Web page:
Travel to Art Galleries Around the World and Become a Curator
How I Use It
For an art teacher (or a teacher with a close relationship with art), using Google Art Project is probably an easy venture. For the classroom that is well-equipped with technology, who sees their students every day, even better.
I teach 4th/5th grade band and am artistic, but I only have one computer in my room, and I only see my lesson students for 30 minutes each week. I want to take advantage of the creative opportunities with Google Art Project, but it has to be short and relatively low-tech.
Our Special Area (Art, Music, Library & Physical Education) theme for the year is “Time Travel”. In 5th grade art classes, students are studying Salvador Dali and his piece “The Persistence of Memory” (1931). Students are creating their own clock sculptures, that are being dried over the edge of a counter; a sculpture representing Dali’s famous clocks. In my class, we will be using prior knowledge from art classes, connecting our work in an exciting and engaging way.
In my band, we are working on a band piece entitled “Time Traveler” (Larry Neeck), which has three distinct sections. The first and last parts alternate between 2/4 and 3/4 time signatures and the melodies experiment with time throughout, sometimes sounded jagged and disconnected. The middle section is smooth and placid, without changes in time signature.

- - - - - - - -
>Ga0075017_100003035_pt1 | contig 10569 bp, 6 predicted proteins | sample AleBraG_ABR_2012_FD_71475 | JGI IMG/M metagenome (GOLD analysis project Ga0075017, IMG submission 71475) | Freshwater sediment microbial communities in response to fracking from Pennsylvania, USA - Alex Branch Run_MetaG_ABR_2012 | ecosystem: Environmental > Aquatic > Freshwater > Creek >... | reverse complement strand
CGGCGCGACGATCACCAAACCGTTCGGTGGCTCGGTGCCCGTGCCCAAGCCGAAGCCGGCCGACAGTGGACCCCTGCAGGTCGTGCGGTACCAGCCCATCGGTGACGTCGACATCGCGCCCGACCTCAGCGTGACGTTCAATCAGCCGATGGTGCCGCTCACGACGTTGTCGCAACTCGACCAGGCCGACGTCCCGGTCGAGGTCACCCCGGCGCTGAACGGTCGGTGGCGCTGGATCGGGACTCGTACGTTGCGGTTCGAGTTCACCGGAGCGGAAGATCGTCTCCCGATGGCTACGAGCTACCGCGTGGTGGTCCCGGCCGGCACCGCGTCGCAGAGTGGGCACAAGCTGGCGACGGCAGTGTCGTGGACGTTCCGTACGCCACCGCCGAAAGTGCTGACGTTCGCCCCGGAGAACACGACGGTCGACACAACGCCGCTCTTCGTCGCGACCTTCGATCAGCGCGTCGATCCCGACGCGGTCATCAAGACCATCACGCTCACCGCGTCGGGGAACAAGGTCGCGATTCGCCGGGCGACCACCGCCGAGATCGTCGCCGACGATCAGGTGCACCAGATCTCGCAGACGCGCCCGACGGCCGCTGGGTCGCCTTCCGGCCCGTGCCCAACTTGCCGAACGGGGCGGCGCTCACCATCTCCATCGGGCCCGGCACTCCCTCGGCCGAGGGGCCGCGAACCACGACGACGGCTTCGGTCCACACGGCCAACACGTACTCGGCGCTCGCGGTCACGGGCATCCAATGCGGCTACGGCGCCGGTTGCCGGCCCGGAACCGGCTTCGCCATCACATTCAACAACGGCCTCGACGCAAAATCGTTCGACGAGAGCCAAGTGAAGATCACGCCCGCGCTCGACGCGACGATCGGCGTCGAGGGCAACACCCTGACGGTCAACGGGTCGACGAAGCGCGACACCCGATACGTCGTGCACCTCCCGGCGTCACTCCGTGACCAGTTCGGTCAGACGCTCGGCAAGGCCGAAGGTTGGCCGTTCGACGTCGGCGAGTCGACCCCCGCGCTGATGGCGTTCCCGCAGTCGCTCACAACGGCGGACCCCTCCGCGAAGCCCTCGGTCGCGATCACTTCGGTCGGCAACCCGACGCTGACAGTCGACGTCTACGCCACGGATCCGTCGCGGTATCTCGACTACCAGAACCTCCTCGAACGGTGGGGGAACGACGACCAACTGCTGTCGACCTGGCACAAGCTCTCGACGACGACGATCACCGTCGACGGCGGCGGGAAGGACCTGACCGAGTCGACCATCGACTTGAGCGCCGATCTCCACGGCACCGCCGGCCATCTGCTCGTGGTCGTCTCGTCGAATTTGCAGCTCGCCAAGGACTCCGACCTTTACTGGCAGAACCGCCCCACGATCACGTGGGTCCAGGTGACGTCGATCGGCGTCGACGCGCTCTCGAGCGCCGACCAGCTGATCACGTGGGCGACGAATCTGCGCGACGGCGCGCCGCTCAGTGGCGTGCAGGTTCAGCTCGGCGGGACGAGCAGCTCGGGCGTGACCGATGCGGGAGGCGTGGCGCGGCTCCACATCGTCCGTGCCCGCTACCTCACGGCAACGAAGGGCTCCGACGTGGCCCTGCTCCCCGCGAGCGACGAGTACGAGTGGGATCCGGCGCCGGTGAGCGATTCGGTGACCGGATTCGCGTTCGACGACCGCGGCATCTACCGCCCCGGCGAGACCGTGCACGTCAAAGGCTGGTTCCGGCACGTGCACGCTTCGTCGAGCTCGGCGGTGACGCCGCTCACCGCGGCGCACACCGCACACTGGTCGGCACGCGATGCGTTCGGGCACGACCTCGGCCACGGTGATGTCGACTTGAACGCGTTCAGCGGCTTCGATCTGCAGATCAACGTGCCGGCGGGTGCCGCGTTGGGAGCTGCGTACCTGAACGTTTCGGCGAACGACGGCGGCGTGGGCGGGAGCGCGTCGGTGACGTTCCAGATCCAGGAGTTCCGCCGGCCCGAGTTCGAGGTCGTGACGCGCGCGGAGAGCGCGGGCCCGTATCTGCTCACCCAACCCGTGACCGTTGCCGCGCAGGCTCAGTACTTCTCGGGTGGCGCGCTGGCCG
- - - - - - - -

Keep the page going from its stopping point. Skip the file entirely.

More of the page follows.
To connect the art unit with band (6 week unit), students will view a Khan Academy video on Dali’s piece (5 minutes). During that same lesson, they will perform “Time Traveler”. They will discuss (compare / contrast) what they see (Dali) with what they hear/perform (5 minutes). Their homework assignment will be to compose their own list of search items on the back of their music. Each student will spend one lesson on Google Art Project, using their search terms to compile their own collection. At the final lesson of the unit, students will present their collection verbally. A computer station will be stationed with the 5th grade clock sculptures during our spring Art Show night, so that students and families may view the collections.
Boasting over 30,000 works from 151 sites, the Google Art Project provides the content and the resources for students to view and interact with art around the globe. If a class cannot travel to a museum, the project is surely the next best thing. The resolution and zooming capabilities allow one to view exceptionally close, much better than the 18” that I was permitted in my last trip to the art museum.
Navigating the site requires a certain level of sophistication, with many options, which might seem overwhelming at first. My first stop was to explore the Education section, with find three tabs that serve as an introduction to the site. “Looks Like An Expert” provides tutorials on viewing art as a historical document. The “DIY” tab provides two ways to create your own art gallery, turning students into a museum curator. “What’s Next” displays twelve links from well-respected and highly-regarded websites that provide even more connections with great works of art.
While you can view many of these works on other websites, Google Art Project provides the service of one-stop shopping. Being able to curate one’s own “show” takes the study of multiple pieces of art to a new and different level.